Bottlenecks in the branding of exportable products
In accordance with the 2009 trade policy, the commodity development programs are to be implemented under two distinct and pre-identified groups. The first group represents a special focus area that consists of labor-intensive products that are already established in export markets such as (i) ready-made clothing, (ii) carpets and woolen articles, (iii) pashmina and silk products, and (iv) handicrafts. Under the Orientation Zone Development Group, priority would be given to products with high export potential such as agriculture, forestry products, precious stones, gold and silver ornaments, processed leather. , etc. The 2015 trade policy added more articles to make it a comprehensive group of 26 goods and seven services. Factors such as backward links, scale of production, market exploration and quality control do not appear to have been taken into consideration when listing.
The branding of products and services requires sincere effort to build and improve their identity and sustainability. Even though their quality meets international standards and huge export potential, the failure of the government to formulate appropriate and pragmatic branding activities has resulted in obstacles in their export to overseas markets.
The challenges of branding
Carving out a sustainable niche in international markets through effective branding is the key to reducing the trade deficit in addition to helping to replace imports. People are willing to pay extra when the products resonate with a particular brand. Nepalese rugs have been stamped with the seal of the Nepal Good Weave Foundation (formerly Nepal Rugmark Foundation) which not only addressed child labor issues, but also made the carpet weaving and spinning sectors viable. Exports of pashmina products also received a boost once they were labeled as Chyangra Pashmina.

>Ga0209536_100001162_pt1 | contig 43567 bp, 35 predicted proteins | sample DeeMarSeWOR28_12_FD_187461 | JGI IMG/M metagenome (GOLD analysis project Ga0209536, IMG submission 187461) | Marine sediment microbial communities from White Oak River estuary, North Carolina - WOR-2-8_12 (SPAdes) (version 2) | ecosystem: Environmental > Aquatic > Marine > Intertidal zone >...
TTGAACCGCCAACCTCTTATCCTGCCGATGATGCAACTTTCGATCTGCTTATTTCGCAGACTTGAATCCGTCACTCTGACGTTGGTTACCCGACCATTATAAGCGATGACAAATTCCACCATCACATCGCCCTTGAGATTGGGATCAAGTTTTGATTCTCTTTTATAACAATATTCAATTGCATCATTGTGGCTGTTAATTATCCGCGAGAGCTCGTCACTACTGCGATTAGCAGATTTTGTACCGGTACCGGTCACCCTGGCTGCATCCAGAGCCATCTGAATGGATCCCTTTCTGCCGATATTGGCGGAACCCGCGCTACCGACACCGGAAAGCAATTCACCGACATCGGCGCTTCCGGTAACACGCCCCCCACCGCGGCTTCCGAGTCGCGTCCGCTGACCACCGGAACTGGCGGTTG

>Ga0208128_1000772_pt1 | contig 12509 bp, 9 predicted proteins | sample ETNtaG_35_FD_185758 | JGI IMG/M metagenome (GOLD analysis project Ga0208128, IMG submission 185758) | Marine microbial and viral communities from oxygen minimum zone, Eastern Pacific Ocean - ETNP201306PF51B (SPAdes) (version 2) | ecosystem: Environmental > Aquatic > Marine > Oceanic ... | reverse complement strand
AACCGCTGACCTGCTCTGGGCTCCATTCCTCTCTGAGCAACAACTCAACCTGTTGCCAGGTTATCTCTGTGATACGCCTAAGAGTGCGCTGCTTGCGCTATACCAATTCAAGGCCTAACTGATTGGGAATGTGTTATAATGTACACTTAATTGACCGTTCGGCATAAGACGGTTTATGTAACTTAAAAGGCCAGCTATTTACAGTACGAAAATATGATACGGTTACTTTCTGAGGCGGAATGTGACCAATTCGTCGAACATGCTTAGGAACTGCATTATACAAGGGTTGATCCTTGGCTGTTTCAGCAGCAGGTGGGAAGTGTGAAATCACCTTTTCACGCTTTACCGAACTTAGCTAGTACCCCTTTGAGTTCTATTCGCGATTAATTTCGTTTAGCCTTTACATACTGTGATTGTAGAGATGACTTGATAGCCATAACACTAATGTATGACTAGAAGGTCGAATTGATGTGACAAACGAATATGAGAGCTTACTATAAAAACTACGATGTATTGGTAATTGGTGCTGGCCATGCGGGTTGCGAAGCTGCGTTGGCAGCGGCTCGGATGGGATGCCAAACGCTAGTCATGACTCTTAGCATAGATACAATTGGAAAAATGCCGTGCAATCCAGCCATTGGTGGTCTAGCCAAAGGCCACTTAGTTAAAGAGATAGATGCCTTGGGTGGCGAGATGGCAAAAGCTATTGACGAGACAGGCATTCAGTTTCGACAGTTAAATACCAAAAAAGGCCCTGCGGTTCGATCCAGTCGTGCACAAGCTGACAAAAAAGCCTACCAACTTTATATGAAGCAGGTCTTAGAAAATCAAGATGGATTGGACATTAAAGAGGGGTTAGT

The reality is that serious and rigorous brand experimentation has never been put into practice, even for niche products like hemp. Local requirements are generally overlooked when considering brand interventions for international markets. Branding efforts in the Nepalese fabrics sector have not received due attention. A downward spiral in the volume and value of trade in most exportable goods with enormous potential bears witness to this. The 2019-2020 annual foreign trade statistics show that woolen rugs and ready-made garments account for 6.30% and 4.45% of Nepal’s total exports, respectively. According to the Trade and Export Promotion Center, carpet and pashmina exports declined by 4 percent each between 2016 and 2020. Ready-made garments, which accounted for 48.75 percent of Nepal’s total exports in 2000, fell to 18.38 percent in 2009, suggesting the branding imperative as a key intervention.
A successful branding of a product requires an enabling environment in the form of an infrastructure encompassing regular power supply, IT connectivity, roads, warehouses and other government supports, a skilled workforce, relocation of factories and associated logistics. It is the lack of institutional and political support mechanisms that has led to the failure of the branding of Nepalese clothing. Export promotion zones have proved ineffective and have even fizzled out. They failed to attract investment and always had issues such as proximity and accessibility for entrepreneurs. According to a South Asia Watch Trade, Economy and Environment (SAWTEE) study, exporting goods from Nepal takes an average of 44 days and costs $ 1,599, the highest in the region.